Clinical Negligence

Mum compensated for third degree tear suffered in labour when elective caesarean section refused

Jenny Waight, specialist clinical negligence lawyer acting for the claimant successfully obtained an out of court settlement of £150,000 to compensate the claimant for their pain and suffering and to pay for future treatment.

The claimant had a traumatic delivery with her first child leading to a third degree tear and two blood transfusions.  She had a prolonged recovery and required extra help in the newborn period but had no long term sequelae.

The claimant fell pregnant with her second child.  She was extremely anxious and fearful of tearing again.  Antenatally, she saw the obstetric registrar and expressed a preference to have an elective caesarean section.  She was told that elective episiotomy could be offered but the mode of delivery would be discussed later in the pregnancy.

The midwife documented mental health issues due to the traumatic first delivery and anxiety about labour this time around.

At 32 weeks gestation, the claimant saw the consultant and explained again that she wished to have an elective caesarean section.  She had undertaken research into caesarean section and was prepared to accept increased recovery time rather than tear again.  The consultant advised against caesarean section and that she was unlikely to tear again and that she would have a good recovery from natural labour.  He advised that a consultant would be in the room and an episiotomy performed to prevent a further tear.  On that basis, the claimant agreed to try for a natural labour.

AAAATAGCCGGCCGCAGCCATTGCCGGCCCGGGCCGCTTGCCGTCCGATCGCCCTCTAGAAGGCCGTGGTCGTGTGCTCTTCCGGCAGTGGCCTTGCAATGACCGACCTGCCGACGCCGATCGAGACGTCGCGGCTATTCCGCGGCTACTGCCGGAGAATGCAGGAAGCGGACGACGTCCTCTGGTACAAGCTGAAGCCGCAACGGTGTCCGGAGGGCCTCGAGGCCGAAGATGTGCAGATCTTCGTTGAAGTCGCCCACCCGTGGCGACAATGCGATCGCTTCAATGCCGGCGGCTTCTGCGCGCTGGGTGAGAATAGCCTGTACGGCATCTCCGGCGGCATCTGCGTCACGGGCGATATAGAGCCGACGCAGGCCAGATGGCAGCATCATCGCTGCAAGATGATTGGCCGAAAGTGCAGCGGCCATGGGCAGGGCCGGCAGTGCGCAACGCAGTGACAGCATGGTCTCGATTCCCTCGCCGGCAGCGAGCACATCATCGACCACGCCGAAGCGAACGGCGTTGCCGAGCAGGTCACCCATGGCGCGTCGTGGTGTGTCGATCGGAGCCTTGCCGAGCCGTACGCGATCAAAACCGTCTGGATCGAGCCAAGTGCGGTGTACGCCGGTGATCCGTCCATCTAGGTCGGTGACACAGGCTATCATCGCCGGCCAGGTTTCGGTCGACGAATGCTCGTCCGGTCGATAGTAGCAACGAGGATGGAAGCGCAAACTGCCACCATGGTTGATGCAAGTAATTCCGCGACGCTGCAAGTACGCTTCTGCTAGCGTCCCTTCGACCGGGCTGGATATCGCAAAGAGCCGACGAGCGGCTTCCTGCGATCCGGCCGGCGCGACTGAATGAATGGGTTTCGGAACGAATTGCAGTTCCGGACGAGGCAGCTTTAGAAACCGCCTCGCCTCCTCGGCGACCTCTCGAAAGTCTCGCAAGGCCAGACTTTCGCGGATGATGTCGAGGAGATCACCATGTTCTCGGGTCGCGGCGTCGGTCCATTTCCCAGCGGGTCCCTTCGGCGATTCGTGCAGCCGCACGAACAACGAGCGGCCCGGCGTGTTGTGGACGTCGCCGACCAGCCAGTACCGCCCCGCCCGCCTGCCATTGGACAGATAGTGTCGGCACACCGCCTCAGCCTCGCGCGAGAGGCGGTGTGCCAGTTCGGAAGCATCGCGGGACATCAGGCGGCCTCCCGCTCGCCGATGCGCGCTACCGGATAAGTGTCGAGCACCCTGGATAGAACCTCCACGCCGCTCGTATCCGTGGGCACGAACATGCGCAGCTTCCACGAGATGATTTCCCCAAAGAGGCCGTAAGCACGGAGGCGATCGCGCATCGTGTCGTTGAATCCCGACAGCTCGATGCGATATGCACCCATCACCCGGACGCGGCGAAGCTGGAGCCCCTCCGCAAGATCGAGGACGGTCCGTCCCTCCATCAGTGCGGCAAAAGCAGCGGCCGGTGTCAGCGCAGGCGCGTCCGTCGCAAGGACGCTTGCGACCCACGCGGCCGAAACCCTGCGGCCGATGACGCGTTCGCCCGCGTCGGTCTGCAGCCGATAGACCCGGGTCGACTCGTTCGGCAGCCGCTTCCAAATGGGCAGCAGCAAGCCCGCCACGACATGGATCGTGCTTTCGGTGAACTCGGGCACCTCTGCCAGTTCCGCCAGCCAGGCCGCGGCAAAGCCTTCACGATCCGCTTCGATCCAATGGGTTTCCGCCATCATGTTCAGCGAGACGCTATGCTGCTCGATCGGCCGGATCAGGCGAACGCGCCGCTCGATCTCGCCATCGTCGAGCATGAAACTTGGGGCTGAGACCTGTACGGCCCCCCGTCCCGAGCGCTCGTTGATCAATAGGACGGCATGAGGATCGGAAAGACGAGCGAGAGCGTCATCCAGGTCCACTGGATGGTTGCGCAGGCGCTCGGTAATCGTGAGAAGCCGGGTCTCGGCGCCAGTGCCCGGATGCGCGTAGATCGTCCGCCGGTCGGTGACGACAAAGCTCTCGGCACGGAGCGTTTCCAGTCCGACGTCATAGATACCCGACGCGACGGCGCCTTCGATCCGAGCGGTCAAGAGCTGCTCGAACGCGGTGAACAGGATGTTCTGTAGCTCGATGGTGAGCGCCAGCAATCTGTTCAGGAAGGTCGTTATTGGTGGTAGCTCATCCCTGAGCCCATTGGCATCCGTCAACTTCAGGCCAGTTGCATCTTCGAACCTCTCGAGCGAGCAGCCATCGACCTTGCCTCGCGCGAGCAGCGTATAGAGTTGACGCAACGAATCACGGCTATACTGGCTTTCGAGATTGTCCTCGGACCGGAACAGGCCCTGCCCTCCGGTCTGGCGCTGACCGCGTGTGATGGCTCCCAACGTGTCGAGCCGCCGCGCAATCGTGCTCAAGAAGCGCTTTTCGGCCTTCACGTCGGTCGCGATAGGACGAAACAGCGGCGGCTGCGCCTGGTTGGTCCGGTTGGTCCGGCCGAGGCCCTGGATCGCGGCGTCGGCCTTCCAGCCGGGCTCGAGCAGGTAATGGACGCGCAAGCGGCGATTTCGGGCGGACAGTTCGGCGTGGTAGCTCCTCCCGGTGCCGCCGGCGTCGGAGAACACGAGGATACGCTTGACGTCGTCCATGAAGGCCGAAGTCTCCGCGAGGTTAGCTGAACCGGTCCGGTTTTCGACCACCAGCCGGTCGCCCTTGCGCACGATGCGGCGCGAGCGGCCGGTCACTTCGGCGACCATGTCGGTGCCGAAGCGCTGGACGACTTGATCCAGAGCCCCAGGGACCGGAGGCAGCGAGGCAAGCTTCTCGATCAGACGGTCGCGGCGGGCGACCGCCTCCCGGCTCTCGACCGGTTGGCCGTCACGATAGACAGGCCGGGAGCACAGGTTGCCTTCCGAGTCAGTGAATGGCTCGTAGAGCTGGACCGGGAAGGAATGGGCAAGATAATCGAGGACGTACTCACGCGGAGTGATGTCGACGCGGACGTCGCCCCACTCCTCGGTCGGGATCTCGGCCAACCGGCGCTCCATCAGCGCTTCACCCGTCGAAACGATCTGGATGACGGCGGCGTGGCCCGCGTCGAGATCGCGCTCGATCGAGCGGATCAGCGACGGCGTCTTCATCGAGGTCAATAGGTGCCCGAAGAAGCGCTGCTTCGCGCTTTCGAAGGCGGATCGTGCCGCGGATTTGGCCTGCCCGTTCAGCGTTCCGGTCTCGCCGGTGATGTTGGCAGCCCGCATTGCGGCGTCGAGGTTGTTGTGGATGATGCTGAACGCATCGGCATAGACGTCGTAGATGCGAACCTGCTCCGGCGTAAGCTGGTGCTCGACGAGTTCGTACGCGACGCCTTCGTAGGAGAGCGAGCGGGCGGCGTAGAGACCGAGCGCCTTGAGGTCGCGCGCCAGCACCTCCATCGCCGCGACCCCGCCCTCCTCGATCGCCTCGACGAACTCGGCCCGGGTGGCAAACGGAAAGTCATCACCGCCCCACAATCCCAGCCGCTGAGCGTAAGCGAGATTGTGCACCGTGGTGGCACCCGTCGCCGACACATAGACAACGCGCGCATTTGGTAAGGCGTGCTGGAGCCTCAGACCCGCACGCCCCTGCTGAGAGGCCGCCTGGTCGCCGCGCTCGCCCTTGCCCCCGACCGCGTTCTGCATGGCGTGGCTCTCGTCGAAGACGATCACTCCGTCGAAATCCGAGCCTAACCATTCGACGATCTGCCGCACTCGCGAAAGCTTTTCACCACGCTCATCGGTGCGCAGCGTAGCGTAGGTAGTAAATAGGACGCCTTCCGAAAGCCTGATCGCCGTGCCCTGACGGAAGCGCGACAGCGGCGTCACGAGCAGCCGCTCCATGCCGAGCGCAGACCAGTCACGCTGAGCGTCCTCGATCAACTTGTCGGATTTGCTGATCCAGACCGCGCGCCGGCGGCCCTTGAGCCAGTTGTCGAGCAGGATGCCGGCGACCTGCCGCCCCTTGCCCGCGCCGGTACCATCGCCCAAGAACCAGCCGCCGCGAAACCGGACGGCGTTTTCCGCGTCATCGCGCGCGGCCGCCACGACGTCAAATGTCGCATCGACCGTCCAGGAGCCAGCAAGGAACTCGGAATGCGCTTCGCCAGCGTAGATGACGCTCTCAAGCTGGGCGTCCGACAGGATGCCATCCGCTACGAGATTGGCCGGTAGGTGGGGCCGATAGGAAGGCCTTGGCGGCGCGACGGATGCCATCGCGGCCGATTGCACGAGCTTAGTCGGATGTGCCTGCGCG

The rest of the pregnancy was uneventful.  The claimant attended hospital at 40+5 weeks gestation and labour proceeded quickly.  Unfortunately, the claimant suffered another third degree tear.

The claimant suffered urinary stress incontinence requiring up to four incontinence pads per day.  This was unlikely to resolve with physiotherapy and the claimant would require surgery to resolve the problem.

Further, she suffered poor squeeze pressures leading to episodes of faecal incontinence.

The claimant had not been provided with informed consent in relation to the choice of mode of delivery.  Had she been adequately informed of the risks of perineal trauma, she would have opted for elective caesarean section.

An early admission of liability was obtained from the trust who admitted that the claimant had been inadequately consented as to the risks of a second vaginal tear.  A letter of apology was also received from the defendant trust.

Following receipt of specialist expert evidence in urogynaecology and colorectal surgery, a negotiated settlement was achieved for £150,000.

Jenny Waight specialises in obstetric cases.  If you would like to ask a question about a potential case, or if you have a general query about any personal injury, contact Jenny Waight at Thomson Snell & Passmore solicitors on 01892 701134 in confidence.

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